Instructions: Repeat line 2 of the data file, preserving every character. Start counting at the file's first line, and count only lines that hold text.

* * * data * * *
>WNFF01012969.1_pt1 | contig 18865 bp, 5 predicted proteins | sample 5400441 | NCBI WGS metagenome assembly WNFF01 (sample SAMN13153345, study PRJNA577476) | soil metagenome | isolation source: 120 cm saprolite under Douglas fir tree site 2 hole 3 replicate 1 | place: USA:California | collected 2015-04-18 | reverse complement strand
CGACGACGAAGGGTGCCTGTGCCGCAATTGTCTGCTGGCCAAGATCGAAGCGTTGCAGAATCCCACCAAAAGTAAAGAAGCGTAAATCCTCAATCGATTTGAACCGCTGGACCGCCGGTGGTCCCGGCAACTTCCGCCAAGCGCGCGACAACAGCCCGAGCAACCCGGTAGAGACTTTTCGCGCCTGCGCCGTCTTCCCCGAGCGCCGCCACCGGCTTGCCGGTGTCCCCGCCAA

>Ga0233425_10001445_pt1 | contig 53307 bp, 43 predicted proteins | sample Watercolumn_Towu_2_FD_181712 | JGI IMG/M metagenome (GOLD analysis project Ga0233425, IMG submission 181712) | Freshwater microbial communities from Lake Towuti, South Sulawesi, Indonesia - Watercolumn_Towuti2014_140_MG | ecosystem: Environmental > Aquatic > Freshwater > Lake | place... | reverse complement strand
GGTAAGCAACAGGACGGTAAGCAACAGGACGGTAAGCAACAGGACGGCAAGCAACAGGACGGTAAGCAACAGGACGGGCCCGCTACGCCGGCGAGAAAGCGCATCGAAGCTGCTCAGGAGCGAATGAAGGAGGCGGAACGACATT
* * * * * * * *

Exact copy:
CGACGACGAAGGGTGCCTGTGCCGCAATTGTCTGCTGGCCAAGATCGAAGCGTTGCAGAATCCCACCAAAAGTAAAGAAGCGTAAATCCTCAATCGATTTGAACCGCTGGACCGCCGGTGGTCCCGGCAACTTCCGCCAAGCGCGCGACAACAGCCCGAGCAACCCGGTAGAGACTTTTCGCGCCTGCGCCGTCTTCCCCGAGCGCCGCCACCGGCTTGCCGGTGTCCCCGCCAA